Posts Tagged gardens

Slugs and Snails in the Vegetable Garden

It’s August and everybody’s vegetable gardens crank out delicious organic food. Yum-oh! But sometimes gardeners find holes in the middle of the leaves of their vegetable crops. Large holes. Many of them. Who’s the culprit? Caterpillars? Grasshoppers? Beetles?  Or maybe snails! Snails and slugs both glide through your garden on a ribbon of slime, the shiny, sparkly stuff the snail in the photo above is more »

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Vegetable Gardens and Beetles

It’s officially summertime. The solstice came and went. We’re tending our gardens, nurturing our vegetables and flowers. We all look forward to an abundant harvest of fantastic, home-grown, organic vegetables.  Along the way we might run into beetles. Some beetles, like ladybugs (aka lady beetles), are good partners. Beneficial insects such as these help you achieve your goals by eating insects that damage to your more »

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Secret Gardens of Santa Fe

On a tour of secret gardens in Santa Fe, New Mexico, Kathryn and I peek behind adobe walls for tantalizing glimpses of hidden treasures. Organized by the Santa Fe Botanical Gardens, the tour provides access to several small urban gardens not normally visible to passersby. A beautifully sophisticated yet rustic fence made of reddish twigs defines the boundary between the garden and the natural environment more »

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Tomato Memories

Today we pay tribute to David’s father, Lawrence Edwin Deardorff, who passed away on May 11 at the age of 97. Larry first took David into the garden when he was 6 years old, and he learned about the world of plants at his father’s side. Larry was an avid gardener his entire life, and became our partner when David and I owned Island Biotropix, more »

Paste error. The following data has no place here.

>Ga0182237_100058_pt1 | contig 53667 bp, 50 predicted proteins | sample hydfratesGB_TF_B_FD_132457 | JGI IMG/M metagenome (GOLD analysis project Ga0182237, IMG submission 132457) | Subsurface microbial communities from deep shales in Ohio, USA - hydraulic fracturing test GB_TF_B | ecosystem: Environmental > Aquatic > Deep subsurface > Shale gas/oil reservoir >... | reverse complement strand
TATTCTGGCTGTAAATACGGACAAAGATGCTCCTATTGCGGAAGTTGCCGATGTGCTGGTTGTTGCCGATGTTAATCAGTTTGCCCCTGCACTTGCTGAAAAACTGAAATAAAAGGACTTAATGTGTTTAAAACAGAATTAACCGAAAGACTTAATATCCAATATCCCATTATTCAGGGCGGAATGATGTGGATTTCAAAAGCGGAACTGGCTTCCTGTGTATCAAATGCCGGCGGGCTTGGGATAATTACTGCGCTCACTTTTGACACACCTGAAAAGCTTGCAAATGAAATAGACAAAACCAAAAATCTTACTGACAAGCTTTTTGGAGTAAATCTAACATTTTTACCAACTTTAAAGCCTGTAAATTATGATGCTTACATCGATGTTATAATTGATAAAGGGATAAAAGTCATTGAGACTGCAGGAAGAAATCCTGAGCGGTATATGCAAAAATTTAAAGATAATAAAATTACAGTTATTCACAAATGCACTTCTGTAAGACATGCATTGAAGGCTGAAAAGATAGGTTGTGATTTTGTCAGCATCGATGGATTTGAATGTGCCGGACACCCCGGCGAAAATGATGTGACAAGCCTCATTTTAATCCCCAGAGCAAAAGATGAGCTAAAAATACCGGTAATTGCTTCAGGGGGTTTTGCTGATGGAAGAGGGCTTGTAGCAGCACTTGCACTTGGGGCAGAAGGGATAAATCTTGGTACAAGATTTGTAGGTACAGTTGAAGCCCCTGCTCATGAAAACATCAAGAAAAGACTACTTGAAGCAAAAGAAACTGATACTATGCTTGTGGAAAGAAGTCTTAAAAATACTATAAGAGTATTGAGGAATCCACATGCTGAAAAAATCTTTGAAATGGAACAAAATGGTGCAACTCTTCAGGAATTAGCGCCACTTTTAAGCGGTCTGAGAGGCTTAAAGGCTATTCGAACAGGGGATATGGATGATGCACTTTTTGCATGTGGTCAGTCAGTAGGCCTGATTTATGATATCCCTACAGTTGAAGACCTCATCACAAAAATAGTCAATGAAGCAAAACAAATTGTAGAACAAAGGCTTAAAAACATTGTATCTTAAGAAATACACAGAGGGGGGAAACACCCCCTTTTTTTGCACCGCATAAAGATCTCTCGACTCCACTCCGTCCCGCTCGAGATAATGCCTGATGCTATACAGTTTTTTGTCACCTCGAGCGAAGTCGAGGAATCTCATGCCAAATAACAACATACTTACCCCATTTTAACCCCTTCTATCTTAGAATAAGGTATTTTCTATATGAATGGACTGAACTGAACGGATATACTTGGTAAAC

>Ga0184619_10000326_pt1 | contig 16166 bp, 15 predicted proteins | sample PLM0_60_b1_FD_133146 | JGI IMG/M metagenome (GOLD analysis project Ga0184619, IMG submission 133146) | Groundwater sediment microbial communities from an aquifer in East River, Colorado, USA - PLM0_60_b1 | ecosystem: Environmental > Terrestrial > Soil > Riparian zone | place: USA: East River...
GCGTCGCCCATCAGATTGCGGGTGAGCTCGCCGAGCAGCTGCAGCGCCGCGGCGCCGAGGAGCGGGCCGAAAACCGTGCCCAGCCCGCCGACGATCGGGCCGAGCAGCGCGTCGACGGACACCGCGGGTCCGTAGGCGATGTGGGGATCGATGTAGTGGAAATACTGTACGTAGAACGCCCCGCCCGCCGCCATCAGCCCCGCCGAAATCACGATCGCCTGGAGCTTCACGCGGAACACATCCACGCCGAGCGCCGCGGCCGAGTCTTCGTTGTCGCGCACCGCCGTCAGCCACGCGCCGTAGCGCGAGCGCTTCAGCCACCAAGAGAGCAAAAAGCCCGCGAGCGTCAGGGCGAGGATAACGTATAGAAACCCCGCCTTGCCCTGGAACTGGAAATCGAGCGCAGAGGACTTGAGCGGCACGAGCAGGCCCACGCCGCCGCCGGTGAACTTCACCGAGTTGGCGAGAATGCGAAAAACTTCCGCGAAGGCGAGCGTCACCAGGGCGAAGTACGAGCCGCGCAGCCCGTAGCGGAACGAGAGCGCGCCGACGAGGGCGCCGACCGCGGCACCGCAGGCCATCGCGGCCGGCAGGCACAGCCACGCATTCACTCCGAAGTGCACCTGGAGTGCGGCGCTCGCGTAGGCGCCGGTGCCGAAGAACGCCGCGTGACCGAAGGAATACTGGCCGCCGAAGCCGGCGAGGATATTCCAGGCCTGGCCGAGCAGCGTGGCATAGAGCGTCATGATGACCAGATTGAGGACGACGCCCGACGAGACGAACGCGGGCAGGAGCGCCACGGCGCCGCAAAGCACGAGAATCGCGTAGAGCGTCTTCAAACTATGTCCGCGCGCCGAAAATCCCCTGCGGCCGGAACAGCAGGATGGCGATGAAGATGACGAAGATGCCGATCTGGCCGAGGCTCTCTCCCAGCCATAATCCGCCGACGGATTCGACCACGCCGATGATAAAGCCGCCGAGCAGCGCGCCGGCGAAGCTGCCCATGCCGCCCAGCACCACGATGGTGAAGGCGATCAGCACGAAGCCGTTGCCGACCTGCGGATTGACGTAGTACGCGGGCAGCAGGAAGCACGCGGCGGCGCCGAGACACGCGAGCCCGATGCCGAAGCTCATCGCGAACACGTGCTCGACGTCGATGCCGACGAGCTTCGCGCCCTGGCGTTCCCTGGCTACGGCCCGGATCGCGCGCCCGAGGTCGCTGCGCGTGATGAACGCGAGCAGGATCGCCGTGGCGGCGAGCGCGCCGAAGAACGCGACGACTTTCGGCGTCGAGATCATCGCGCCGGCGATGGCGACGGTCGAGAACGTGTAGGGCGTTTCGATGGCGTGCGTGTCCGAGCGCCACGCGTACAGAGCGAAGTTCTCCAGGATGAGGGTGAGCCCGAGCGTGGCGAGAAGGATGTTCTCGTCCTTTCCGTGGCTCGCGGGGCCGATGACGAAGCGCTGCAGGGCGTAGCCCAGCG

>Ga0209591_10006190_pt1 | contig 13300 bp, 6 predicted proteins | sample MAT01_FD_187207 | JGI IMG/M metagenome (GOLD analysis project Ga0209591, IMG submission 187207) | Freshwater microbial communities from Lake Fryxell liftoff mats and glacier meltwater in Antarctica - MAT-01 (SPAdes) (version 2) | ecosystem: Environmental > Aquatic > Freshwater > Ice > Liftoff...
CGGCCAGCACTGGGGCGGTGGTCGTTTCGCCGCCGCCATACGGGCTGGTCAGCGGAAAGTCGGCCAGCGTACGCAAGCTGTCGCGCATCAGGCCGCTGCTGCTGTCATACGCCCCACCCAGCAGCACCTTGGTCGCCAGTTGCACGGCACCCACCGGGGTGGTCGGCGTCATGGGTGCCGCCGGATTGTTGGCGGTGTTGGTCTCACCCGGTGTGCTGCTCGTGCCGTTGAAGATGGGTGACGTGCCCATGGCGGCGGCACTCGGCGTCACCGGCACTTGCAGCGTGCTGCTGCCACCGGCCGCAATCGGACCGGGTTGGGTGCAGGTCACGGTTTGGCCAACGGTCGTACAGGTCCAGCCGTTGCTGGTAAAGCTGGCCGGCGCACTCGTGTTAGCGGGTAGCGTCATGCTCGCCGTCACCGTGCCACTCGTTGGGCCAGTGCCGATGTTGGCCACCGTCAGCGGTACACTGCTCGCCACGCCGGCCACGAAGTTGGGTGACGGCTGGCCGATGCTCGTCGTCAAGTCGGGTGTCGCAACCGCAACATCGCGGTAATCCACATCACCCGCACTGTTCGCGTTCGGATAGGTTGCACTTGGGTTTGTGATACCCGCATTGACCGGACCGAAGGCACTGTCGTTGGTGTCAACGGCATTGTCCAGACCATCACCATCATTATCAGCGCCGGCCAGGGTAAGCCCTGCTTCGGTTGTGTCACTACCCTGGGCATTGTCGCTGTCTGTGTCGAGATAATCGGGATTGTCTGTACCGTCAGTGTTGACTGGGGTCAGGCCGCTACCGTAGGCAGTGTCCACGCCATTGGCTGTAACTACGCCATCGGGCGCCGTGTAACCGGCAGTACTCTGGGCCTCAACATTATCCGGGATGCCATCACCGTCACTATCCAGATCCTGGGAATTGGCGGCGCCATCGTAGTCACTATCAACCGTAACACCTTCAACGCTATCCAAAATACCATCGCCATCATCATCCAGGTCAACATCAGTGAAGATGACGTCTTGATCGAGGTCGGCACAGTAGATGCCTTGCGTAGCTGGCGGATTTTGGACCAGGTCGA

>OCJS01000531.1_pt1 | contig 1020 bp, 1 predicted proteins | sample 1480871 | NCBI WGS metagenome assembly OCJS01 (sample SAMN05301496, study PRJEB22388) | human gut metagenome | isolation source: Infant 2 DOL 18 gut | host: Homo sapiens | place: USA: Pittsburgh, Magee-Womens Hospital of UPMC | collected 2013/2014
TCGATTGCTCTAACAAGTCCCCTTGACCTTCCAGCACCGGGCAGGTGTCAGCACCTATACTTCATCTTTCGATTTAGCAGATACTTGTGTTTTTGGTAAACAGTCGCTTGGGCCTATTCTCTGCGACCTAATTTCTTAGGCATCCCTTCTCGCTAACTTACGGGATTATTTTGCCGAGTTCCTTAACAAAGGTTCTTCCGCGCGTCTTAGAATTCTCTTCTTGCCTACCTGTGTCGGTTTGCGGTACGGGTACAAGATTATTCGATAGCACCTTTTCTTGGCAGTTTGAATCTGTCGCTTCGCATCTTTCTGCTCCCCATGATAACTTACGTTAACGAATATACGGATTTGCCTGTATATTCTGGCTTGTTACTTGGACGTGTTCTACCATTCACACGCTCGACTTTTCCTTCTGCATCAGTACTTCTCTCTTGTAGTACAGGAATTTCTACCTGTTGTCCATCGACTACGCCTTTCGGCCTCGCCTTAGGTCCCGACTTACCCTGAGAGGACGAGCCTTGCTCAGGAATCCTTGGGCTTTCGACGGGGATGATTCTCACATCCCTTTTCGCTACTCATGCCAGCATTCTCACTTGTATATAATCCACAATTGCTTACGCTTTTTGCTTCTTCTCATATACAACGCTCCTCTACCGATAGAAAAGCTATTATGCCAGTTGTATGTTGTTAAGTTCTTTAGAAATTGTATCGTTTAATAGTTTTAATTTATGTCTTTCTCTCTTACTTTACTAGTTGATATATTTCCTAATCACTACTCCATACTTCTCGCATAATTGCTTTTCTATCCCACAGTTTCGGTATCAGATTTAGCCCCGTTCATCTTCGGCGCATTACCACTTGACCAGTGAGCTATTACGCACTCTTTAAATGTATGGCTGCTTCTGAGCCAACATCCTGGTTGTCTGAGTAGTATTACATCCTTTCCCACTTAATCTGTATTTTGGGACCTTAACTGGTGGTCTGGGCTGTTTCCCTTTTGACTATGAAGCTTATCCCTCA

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Garden Art

Garden Art means different things to different people. In the vegetable garden it can take the form of a screen to mask the compost bin, or a painting on the side of the tool shed. Some of us – and by us I mean gardeners – take care to lay out our herb gardens to create patterns that please the eye. Then we add decorative more »

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Birds and their Trees

As many of you may realize by now, while David and I are avid gardeners, our passion is the gateway to nature that the garden provides. As we arrive in New Mexico, so does spring, with all its chaotic and unpredictable weather. Red buds bloom along with plums, lilacs, and cottonwood. And then it snows, and gardeners and farmers worry about their incipient apricots, cherries, more »

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Peacocks and Permaculture

We’re at the Los Angeles Arboretum in Arcadia, California, giving a presentation to the “Compulsive Gardeners”, a wonderful group of knowledgeable and dedicated gardeners whose enthusiasm is boundless.  It’s interesting to be back. I (David) used to work here, in the Research Division, just after finishing my PhD. It was my first professional position and I loved all the exotic plants from Mediterranean climates around the more »

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We’re in Santa Barbara

Santa Barbara, California – a gardener’s paradise. While it may have heavy, clay soil, and little water, it has perfect temperatures for growing plants from all the “Mediterranean” climates of the world. The flora of South Africa, the west coasts of North and South America, Australia, and, of course, the Med itself make appearances here. The Santa Barbara Botanic Garden displays the amazing diversity of more »

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A Vegetable Garden Checklist

It’s time to get started on the vegetable garden for the coming season so you can grow your own healthy, organic food again this year. Many of us have already started seedlings indoors to transplant out to the garden or the cold frames as soon as weather permits. Kathryn and I have come up with a checklist of ten things to consider before you plant. more »

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